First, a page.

It's quiet in the city at 5 am, even here by the university and the downtown. But tonight it won't be. From seven this evening until seven tomorrow morning it's Nuit Blanche in Toronto. That means the downtown and uptown streets will be thronged with people looking at, and looking for, art events, performances, happenings.
There's a Nuit Blanche guide online, with maps and explanations, numbered dots for each piece or performance or art event. But there are always a lot of unofficial happenings that "erupt" too; finding them is a matter of luck. In the last few days all around the city I imagine there have been conversations like the ones I've had with friends: what are you aiming to get to at Nuit Blanche? or "what have you heard is a must-see?" or "I'm going to ask my artist friend w hat she's heard about".
The buzz is fun, and I've found in the past that there are treasures of various kinds of insight, and just wondrous sights, to be discovered and experienced. But best of all I think is the energy, the feeling that this is one giant performance, that we are all, the more-than-a-million people who come out for it, performers in a giant happening. I love looking at people's faces as they come on say a wonderful video installation or an amazing street performance or as they wander, a little dazed, at two in the morning. The streetcars (trams is the word outsiders might use) run all night on the main east-west streets, connecting some outlying pockets of intense Nuit Blanche activity to the downtown. And those streetcars will be crowded and full of conversations, rather like those at the film festival: "did you see the one where...?"
Like many ambitious multi-strand human efforts, it all becomes a metaphor for life and living. There are the serendipitously discovered wonders that thrill; the pieces on the event map that I head to purposely and that are either as great as I hoped or a disappointment; there are the chance encounters with friends and with strangers in the crowd; I overhear snatches of conversation but catch only the middle of the story, not the end or the beginning; and I am propelled by a need to keep moving, to try to take it all in, to not miss a thing, even though I know there's a lot I will not see, for it's impossible to encompass it all.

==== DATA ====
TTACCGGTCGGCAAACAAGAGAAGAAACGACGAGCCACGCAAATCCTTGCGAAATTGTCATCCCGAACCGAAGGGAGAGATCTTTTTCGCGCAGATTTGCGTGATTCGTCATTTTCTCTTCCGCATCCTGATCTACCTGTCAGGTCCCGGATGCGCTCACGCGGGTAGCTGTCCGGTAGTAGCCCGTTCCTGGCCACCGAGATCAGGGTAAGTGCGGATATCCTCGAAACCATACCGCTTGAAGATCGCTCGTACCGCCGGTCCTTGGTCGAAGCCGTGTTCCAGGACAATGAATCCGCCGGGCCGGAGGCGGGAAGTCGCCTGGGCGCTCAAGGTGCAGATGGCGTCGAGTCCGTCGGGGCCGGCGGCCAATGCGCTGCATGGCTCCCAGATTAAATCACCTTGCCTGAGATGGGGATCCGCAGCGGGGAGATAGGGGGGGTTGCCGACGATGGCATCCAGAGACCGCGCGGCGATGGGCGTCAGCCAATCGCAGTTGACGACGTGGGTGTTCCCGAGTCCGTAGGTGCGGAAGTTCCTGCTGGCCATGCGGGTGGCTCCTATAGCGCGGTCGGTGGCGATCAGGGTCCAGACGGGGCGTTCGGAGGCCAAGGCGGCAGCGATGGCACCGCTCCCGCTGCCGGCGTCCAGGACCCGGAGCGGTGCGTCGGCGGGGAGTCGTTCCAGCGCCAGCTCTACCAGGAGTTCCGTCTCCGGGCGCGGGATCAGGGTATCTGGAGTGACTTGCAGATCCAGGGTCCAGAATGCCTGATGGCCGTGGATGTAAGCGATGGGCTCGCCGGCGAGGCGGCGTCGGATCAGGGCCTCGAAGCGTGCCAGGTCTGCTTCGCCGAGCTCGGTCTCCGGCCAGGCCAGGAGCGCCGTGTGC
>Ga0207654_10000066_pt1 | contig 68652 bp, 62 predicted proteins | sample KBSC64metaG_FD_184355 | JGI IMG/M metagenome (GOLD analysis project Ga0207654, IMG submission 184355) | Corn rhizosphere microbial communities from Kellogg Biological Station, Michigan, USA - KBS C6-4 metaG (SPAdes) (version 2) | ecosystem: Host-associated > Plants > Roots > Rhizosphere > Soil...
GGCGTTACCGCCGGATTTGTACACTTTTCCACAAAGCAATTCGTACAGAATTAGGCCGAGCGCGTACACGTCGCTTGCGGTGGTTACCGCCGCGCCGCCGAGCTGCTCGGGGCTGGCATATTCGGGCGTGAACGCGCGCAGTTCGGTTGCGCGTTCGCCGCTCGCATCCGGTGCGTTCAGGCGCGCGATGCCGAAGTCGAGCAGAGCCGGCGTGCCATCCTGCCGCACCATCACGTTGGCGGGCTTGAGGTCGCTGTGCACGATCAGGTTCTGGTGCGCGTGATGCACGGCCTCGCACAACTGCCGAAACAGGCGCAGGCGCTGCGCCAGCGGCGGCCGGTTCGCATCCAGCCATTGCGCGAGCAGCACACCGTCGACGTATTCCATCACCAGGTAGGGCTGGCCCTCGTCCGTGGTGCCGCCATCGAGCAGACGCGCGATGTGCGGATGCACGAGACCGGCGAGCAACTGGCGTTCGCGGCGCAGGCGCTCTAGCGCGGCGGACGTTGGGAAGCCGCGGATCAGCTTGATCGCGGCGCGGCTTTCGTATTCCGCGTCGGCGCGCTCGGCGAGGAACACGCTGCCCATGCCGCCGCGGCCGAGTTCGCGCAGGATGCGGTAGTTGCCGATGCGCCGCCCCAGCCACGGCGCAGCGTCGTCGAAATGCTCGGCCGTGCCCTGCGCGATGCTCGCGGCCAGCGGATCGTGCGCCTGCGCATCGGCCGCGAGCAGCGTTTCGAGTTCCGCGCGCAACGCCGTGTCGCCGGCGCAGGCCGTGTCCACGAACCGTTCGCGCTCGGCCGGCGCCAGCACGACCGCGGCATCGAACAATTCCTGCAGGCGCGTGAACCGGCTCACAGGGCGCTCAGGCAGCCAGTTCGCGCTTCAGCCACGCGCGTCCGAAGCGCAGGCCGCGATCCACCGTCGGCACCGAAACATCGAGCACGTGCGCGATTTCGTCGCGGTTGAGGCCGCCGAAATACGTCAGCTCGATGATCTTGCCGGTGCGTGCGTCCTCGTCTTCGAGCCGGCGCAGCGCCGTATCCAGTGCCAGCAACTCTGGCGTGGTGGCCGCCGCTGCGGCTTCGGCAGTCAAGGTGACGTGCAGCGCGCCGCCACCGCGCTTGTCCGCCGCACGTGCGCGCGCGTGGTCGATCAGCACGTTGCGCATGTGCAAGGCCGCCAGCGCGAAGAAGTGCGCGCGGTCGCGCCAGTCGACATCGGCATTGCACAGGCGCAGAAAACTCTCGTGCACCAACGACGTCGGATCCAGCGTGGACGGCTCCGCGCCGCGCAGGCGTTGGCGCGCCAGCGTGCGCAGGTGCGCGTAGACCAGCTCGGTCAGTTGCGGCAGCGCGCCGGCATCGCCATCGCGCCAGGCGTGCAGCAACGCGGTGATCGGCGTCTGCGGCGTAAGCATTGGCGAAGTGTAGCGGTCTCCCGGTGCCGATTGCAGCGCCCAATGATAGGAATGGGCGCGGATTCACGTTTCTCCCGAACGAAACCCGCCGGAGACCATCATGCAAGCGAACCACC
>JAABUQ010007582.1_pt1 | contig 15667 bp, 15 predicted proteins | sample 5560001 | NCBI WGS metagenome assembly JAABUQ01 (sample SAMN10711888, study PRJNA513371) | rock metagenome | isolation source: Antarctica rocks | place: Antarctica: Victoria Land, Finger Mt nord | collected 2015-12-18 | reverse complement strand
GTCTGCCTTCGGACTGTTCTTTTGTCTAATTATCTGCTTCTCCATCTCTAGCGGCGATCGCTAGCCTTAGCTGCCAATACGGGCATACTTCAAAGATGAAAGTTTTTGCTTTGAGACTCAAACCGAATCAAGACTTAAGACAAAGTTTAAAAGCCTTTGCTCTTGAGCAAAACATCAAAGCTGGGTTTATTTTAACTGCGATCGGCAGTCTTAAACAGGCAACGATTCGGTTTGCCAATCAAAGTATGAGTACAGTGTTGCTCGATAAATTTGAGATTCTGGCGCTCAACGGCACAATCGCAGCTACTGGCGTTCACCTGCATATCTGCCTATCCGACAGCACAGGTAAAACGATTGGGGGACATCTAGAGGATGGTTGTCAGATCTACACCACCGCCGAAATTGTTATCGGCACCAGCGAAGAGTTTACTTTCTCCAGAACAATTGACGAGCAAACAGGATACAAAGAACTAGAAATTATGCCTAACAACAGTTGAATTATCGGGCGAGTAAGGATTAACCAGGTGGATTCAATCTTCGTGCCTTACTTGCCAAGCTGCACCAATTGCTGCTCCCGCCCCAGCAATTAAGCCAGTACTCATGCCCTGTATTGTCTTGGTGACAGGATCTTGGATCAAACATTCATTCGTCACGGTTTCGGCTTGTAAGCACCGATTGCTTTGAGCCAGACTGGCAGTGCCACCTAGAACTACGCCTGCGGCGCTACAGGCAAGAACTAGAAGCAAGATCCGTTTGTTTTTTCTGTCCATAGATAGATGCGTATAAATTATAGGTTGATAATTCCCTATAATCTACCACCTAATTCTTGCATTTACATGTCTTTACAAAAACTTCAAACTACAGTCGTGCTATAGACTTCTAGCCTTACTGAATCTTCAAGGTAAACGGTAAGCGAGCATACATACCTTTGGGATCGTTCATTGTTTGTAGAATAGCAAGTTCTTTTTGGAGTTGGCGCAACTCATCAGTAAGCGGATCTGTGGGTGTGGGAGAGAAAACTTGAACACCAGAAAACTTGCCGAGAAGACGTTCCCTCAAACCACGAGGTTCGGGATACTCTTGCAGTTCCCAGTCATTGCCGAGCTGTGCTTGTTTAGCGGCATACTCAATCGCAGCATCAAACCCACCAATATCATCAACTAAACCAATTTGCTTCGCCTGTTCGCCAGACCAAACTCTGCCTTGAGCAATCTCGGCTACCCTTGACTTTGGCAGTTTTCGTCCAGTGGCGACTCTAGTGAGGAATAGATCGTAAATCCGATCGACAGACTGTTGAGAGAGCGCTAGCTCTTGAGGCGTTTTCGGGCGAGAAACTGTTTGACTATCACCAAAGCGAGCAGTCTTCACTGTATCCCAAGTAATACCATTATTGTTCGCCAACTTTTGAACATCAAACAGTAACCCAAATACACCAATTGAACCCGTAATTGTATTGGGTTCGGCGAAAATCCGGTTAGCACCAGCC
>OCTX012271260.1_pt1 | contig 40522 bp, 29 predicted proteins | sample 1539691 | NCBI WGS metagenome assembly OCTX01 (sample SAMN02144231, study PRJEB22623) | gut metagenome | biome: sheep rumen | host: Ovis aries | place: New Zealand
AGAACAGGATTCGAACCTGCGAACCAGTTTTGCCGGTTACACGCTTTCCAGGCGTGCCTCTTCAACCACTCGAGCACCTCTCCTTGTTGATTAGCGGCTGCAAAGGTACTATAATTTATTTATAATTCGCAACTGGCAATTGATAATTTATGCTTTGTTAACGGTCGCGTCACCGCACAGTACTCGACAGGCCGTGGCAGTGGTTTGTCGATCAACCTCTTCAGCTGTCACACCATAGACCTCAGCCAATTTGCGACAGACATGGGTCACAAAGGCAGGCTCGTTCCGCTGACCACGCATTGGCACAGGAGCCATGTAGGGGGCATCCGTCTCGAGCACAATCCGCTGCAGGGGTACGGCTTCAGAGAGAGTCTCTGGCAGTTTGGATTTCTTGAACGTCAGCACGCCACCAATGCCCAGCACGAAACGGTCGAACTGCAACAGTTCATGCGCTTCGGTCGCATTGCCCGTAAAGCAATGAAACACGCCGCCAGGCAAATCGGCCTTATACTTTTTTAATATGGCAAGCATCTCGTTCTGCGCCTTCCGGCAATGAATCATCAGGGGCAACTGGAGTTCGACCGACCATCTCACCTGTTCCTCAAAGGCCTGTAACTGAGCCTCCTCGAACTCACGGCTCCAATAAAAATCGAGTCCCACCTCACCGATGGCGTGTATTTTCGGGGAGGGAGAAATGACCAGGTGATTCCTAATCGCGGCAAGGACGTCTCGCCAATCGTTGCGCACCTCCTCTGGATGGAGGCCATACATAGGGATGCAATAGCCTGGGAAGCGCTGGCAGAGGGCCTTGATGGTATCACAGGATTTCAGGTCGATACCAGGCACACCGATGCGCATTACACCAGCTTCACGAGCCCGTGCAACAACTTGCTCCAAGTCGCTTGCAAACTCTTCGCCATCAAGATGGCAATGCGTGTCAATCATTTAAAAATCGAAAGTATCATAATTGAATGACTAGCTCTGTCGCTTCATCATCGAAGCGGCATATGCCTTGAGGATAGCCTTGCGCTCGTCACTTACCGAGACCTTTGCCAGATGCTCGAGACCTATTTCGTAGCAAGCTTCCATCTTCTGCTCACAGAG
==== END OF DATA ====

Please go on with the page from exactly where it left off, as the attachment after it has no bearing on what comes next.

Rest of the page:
By moving around effortfully and ambitiously, I will feel I've given it my best, but another form of participation would be to just hang out in one place where several things are going on/being performed, and watch people's reactions, watch my own changing understanding of the crowd, the performances, the event. It's a good idea, but I just can't do it. I am driven, as I am in life, with the urge to connect to, have a glimpse of, try to understand, as much of what is going on as possible...
And afterward, tomorrow as I'm making ChocoSol chocolate chocolate-filled flatbreads for the Slow Foods picnic, and through the coming weeks, I expect that images and sensations from this Nuit Blanche will be replaying in my mind's eye, reverberating, growing and changing.
Nuit Blanche goes on after dawn arrives. The images projected on buildings get shut off, the performance artists wend wearily home, but the energy and the ideas embodied in the strong pieces go on resonating in our imaginations, warming us and stretching us.
And for food? A solid early supper, probably Thai grilled beef salad, for the friends that will be dropping by, and sticky rice, and I don't know what else. Then plenty of bread and cheese and cake to snack on when i and they drop back in occasionally through the night. The other part of the instructions is of course to wear comfortable shoes, I wear my running shoes, and layered clothing, for inside places can be hot but outside there are light showers and cool temps.
here we go!!!